The Best Thing About the Olympics

This is going to be a short since I already wrote about the Olympics last week. However, with the games ending this weekend, I think it’s fitting to say that I noticed some great things.

For every event I watched, I saw nothing but good sportsmanship, comradery and great competitive spirit. Healthy competition was at the heart of everything even when Michael Phelps was going up against Chad Le Clos in various swim meets (I don’t know what they call them. Swimming races just sounds a little weird).

Anyway, the point I'm trying to make is that the Olympics proceeded without a major scandal (other than the corruption associated with choosing for the games to take place in Rio), without an act of terrorism, which is a major win these days, and without significant controversy that took away from the athletes competing. I mean there were the Ellen DeGeneres/Usain Bolt ordeal, the Ryan Lochte robbery (which was a Lochte lie), the Brazilian crowd booing a French track and field competitor upon his receiving a silver medal and the Gabby Douglas national anthem mini-fiasco, but all of these stories put together didn’t take anything away from the athletic events that took place.

Never mind all of that though. The best part of the Olympics was watching competitors get ready at the starting line as they were about to compete. Watching them, I saw no difference between the athletes. I mean, of course they’re different since they all have unique features, but as far as human beings are concerned – habits, mannerisms, goals, desires – they were all the same. I assume they all went through the same grueling training process in an attempt to win a medal.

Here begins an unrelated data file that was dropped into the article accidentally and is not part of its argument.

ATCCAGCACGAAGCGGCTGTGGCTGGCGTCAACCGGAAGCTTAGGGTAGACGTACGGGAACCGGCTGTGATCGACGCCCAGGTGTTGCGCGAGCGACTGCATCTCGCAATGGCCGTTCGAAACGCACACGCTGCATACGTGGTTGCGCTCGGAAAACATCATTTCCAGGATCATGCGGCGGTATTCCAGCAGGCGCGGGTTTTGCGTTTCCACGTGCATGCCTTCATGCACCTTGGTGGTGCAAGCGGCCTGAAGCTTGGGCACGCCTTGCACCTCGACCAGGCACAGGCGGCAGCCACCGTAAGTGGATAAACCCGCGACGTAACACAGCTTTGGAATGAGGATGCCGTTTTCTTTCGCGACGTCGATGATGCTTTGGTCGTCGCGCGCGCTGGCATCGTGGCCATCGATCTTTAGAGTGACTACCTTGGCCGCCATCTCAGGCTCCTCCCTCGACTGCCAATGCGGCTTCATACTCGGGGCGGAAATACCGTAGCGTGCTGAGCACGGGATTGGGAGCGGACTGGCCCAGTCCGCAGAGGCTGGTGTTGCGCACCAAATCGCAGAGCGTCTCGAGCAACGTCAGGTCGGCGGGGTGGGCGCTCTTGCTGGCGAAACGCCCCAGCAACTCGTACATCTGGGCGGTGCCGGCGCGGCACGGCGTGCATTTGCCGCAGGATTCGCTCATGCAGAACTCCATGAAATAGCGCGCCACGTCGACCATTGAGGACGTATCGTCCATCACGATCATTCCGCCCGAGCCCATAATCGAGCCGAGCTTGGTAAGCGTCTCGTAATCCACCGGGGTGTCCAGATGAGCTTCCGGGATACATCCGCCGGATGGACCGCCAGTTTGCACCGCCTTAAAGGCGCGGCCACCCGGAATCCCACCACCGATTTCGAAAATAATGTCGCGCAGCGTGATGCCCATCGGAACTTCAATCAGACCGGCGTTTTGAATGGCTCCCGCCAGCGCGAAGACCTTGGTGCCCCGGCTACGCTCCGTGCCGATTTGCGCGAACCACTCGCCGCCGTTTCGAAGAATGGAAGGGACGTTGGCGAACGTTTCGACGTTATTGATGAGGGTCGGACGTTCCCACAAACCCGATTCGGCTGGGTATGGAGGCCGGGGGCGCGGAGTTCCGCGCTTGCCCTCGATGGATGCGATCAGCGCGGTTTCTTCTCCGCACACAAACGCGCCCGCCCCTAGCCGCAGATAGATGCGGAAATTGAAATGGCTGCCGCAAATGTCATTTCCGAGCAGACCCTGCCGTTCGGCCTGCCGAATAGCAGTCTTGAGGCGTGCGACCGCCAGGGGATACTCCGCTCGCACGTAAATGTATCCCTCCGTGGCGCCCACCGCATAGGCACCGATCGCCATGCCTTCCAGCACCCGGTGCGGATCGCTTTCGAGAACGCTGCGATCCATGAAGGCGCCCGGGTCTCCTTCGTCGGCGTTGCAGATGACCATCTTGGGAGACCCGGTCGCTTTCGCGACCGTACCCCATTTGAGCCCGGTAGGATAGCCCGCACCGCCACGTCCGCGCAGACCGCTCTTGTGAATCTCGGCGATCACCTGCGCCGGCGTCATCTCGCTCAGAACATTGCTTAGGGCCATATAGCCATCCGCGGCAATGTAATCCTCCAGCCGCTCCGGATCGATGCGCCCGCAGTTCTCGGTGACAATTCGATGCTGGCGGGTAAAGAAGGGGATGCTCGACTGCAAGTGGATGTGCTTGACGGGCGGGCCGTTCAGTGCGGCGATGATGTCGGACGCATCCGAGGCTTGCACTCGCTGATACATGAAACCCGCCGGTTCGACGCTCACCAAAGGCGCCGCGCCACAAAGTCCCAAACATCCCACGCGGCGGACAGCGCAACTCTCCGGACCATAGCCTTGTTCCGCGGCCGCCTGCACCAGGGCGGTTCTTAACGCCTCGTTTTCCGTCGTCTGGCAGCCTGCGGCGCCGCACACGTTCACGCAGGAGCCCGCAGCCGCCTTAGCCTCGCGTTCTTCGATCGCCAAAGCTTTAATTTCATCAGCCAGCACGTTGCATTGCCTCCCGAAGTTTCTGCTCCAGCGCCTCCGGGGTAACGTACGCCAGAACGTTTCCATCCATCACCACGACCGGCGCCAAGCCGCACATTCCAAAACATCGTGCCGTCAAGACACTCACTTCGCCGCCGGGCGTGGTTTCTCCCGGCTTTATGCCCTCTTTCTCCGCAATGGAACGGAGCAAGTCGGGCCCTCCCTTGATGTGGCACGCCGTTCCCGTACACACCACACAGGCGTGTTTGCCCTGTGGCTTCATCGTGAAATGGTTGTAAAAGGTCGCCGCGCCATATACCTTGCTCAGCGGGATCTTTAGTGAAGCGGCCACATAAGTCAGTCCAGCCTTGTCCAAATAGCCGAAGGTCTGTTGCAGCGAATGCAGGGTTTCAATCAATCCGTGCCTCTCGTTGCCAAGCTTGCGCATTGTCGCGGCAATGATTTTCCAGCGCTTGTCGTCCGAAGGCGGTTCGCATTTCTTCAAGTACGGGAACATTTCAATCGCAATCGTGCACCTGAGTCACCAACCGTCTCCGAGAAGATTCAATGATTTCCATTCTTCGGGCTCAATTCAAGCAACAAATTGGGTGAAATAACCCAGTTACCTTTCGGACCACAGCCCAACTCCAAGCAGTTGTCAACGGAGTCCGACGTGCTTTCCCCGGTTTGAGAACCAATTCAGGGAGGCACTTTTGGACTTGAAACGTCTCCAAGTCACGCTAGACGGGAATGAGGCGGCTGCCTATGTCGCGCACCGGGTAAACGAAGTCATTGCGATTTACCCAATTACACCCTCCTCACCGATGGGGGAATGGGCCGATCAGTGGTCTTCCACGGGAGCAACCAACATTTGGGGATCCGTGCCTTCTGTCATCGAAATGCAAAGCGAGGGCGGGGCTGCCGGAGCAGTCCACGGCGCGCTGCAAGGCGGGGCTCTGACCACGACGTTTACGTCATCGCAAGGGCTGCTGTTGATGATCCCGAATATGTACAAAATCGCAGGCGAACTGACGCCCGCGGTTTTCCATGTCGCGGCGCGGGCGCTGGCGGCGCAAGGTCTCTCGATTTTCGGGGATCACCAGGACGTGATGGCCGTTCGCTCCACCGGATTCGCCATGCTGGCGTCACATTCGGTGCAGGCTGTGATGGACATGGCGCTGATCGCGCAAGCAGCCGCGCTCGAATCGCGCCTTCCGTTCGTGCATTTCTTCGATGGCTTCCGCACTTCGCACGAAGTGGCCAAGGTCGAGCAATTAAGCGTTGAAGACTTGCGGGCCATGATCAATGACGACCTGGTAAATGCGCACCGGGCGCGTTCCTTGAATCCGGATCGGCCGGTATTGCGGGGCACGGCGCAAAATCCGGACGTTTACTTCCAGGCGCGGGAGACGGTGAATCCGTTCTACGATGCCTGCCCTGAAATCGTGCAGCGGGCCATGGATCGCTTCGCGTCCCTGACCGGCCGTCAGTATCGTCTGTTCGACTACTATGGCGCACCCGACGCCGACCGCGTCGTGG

I was looking at each competitor on the line. I wasn’t looking at their skin or the flag on their chest and they all shared the same goal: being number one. Watching all these athletes from different countries compete made me realize that we’re all the same. It doesn’t matter if my ancestors grew up in a part of the world where the sun was beaming down on their skin and they had to adapt to survive. It doesn’t matter if your ancestors grew up in a place without the same sun and their skin pigmentation is different. There’s only one race. The human race and we’re all part of it. This fact is made clearer during the Olympics where athletes of all shapes, sizes and colours can line up behind the same flag to represent their country. On that level, one race isn’t better than the other because we’re all united in the quest of a common goal: metal (gold, silver or bronze), which reflects our patriotism. Why can’t we be united in every instance? Why can’t we live in a world where Michael Phelps and Simone Biles are equals and the only difference between them is the amount of medals they’ve won? That amount does not make one better than the other, but it simply makes one athlete more accomplished than the other.

I love the Olympics for enabling us to put race and ethnicity to the side and look at each other like people who not only are equals, but also peers united in more ways than we imagine.

It took me 32 years to even have this thought, but I hope more people come to this realization sooner.

Without wanting to be cheezy … peace and love, y'all.

written by Georje Wilden.


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